After failing so miserably at defending himself, Cole shifted tactics. Peeved that National Review Online columnist Jonah Goldberg (briefly) challenged his assessment that the 1997 Iranian elections—in which the mullahs had disqualified 234 out of 238 candidates for prime minister—were more democratic and transparent than the 2005 Iraqi balloting, Cole called his critic “a fearmonger, a warmonger, and a demagogue.” Not content to leave it at simple playground name-calling, Cole opined that Goldberg’s motivation for criticizing him in the first place was because “he wants to kill thousands of Iranians and thousands of US troops in a war of aggression on Iran.”
Goldberg was not the sole target of Cole’s wrath. Other notable examples are Hitchens and highly respected historian Martin Kramer. Cole initially castigated Kramer, insinuating he was controlled by “Israeli intelligence.” But he soon found that he was fighting a losing battle. Even his normally slavish sycophants at left-wing Daily Kos pointed out that his ad hominem dismissal of Kramer was insufficient.
Which brings us to his new “third way.” In a post entitled “Responses to Critics: Open Thread,” he neither references my name nor provides a link for his readers to judge for themselves. Heck, he doesn’t even mention that any specific critique had just been published. He simply bemoans the “cottage industry” of attacks against him by the “US Right” (sic), then dismissing the entirety of them as “National Enquirer type pieces.”
But Cole was, in fact, itching to defend himself. His obvious problem is that he really couldn’t. The vote among Yale’s history professors was that close, and Cole did write everything he was alleged to have written. He did, however, find what he considered a crack of daylight: the idea that he might have been wrong to claim, “Chemical weapons are not weapons of mass destruction.”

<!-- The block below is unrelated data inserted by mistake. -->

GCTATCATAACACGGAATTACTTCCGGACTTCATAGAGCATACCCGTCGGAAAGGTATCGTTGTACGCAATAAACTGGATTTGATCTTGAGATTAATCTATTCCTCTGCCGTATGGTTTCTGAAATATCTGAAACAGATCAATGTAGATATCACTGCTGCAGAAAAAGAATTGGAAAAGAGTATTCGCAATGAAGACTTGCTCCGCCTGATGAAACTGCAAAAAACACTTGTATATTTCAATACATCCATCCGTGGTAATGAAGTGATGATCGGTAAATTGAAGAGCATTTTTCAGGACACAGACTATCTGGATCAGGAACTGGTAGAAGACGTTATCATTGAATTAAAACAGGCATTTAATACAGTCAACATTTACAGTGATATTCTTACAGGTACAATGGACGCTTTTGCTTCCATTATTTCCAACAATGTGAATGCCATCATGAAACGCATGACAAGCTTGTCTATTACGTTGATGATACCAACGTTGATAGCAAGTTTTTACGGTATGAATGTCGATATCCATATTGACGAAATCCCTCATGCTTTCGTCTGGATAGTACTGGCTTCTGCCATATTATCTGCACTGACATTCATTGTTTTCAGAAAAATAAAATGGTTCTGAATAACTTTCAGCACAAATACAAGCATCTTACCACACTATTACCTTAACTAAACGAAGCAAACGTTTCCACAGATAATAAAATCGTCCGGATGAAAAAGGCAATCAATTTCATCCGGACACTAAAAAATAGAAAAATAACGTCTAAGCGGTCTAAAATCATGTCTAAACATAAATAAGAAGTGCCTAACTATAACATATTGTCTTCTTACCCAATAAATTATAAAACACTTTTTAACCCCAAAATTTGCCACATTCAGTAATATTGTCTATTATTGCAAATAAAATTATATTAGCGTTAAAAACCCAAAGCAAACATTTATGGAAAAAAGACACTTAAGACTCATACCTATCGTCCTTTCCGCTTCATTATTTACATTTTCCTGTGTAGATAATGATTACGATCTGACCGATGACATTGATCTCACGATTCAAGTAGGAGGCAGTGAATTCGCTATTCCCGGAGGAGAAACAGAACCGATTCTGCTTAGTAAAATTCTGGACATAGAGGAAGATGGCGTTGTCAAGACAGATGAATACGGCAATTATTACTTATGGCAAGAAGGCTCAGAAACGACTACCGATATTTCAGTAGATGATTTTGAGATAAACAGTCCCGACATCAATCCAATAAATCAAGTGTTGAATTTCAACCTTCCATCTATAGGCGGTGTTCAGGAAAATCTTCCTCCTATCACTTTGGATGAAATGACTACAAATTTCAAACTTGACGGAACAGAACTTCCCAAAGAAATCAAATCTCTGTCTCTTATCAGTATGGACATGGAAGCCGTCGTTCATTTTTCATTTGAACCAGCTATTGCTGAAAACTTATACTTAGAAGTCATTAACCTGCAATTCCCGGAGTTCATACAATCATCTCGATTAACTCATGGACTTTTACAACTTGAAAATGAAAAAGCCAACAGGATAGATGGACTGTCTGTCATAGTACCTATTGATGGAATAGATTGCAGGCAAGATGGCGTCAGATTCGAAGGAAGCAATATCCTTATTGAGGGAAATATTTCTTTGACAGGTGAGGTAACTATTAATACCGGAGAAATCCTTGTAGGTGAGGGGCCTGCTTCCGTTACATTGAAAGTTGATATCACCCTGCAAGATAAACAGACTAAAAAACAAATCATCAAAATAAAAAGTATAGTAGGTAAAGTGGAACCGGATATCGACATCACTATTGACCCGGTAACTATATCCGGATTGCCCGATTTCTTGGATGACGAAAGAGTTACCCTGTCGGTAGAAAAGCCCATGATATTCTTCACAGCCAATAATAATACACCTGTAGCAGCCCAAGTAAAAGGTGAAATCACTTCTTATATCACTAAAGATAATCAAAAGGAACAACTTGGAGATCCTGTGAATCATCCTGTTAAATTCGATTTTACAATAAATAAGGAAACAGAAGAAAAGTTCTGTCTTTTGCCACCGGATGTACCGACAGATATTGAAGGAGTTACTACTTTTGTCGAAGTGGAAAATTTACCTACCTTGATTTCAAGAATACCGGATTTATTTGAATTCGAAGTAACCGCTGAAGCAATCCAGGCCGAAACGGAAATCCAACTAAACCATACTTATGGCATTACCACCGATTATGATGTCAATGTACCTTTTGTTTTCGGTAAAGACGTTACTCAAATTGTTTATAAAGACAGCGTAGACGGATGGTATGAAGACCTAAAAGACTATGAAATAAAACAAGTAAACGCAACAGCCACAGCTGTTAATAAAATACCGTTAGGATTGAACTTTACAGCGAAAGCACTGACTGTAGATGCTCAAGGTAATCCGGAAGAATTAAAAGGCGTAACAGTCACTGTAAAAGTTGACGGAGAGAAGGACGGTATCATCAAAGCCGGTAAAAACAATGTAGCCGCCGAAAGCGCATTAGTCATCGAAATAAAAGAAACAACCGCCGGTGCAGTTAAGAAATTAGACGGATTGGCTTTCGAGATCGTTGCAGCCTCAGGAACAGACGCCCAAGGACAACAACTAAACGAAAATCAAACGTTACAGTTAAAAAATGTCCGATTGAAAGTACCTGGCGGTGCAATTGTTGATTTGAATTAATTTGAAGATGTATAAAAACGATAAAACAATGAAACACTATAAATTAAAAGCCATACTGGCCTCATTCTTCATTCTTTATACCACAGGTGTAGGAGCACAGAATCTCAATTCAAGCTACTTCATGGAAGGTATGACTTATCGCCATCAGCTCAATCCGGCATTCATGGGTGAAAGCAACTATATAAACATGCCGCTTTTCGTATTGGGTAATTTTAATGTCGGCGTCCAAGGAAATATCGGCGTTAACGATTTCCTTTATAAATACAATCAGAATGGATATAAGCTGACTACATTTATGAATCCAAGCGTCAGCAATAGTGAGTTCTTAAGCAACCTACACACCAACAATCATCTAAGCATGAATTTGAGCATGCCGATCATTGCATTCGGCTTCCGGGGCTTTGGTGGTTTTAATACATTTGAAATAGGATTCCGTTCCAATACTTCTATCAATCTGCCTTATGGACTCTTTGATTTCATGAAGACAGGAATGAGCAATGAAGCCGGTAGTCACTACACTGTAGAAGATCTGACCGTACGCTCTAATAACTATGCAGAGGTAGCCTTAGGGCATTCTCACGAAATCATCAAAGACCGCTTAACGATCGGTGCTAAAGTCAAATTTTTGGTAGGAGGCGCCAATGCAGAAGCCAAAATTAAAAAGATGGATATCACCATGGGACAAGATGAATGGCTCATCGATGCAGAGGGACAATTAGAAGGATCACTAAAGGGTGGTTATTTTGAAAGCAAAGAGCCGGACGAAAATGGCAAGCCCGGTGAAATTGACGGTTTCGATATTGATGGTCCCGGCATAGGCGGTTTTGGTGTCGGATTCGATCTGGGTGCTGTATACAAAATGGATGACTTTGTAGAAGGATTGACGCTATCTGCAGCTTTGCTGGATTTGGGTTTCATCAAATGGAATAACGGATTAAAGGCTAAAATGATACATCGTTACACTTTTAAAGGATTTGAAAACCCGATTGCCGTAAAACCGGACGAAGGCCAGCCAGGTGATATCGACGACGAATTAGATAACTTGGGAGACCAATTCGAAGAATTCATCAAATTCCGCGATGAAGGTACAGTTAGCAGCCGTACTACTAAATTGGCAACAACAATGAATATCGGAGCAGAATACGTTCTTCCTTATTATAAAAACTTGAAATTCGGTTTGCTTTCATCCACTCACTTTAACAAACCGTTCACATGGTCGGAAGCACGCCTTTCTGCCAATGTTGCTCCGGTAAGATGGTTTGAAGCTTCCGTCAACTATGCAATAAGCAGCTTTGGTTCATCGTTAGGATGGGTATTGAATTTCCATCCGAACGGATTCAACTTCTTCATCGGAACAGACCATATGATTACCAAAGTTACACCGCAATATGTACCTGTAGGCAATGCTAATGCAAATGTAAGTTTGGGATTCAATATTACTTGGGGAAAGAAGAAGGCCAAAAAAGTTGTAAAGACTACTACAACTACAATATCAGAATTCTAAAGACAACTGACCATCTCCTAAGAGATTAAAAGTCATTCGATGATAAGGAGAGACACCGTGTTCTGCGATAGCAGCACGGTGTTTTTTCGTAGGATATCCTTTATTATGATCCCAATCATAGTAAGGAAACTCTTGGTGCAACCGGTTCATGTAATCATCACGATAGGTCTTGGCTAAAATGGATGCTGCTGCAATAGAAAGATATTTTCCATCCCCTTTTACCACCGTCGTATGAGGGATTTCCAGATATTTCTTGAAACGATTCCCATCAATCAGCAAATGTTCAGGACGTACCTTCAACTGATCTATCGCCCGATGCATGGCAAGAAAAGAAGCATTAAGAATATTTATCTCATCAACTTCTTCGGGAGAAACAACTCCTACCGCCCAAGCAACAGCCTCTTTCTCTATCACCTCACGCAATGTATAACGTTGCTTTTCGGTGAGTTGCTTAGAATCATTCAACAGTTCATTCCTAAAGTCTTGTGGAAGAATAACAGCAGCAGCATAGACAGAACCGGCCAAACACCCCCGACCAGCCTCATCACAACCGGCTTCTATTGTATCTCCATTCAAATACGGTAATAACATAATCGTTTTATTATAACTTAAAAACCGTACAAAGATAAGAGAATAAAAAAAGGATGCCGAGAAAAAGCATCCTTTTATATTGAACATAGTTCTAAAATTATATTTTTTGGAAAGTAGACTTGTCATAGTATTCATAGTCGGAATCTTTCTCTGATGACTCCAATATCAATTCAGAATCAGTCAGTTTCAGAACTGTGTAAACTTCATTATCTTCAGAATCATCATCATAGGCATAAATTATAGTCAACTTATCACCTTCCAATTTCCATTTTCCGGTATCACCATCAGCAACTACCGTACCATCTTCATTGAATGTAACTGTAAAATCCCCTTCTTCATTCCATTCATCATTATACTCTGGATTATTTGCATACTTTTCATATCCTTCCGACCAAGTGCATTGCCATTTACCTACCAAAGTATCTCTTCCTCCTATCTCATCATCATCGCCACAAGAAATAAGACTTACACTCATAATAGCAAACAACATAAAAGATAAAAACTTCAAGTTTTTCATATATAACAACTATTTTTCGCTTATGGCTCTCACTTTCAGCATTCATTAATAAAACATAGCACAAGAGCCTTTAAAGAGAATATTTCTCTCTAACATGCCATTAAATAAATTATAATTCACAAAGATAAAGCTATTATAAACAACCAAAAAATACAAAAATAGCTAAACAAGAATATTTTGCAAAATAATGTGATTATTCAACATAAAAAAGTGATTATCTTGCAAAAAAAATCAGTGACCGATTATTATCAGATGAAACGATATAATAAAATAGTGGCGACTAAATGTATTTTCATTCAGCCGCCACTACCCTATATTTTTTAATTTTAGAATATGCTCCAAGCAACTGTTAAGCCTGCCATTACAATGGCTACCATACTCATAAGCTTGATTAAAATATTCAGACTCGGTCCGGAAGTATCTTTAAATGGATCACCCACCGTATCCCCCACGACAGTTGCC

In our hour-long phone conversation on Friday (which occurred after the original column had been submitted), Cole strongly defended the chemical weapons comment. He stated emphatically, “I’ve seen many generals who have said the same thing.” Cole added, “I’ve seen many high-level military personnel come on [TV] and say that chemical weapons are not weapons of mass destruction.”
Naturally, I asked him to provide me one such example. He couldn’t. I asked him to provide the name of just one general. He couldn’t. I asked him to at least name the news outlet where a general, any general, made such an assertion. He couldn’t.
The best substantiation Cole could muster was a think tank policy analyst who said in an NPR interview that it was “somewhat debatable” whether chemical weapons should be classified as WMD. Yet even that is deceiving, as the context was whether chemical weapons were “tactical” or “strategic.”
With that extremely shaky foundation, Cole claimed he was vindicated. He even added that his rather out-there position is “not in fact controversial,” meaning that it is not even in dispute that chemical weapons are not weapons of mass destruction.
So to recap, Cole rebuts critics by: 1) stubbornly sticking to an obviously incorrect position, 2) lashing out with scathing personal attacks, or 3) pretending he is above responding, but then doing so ham-handedly.
And Yale is poised to hire him.
Joel Mowbray, who got his start with Townhall.com, is an award-winning investigative journalist, nationally-syndicated columnist and author of Dangerous Diplomacy: How the State Department Threatens America's Security.
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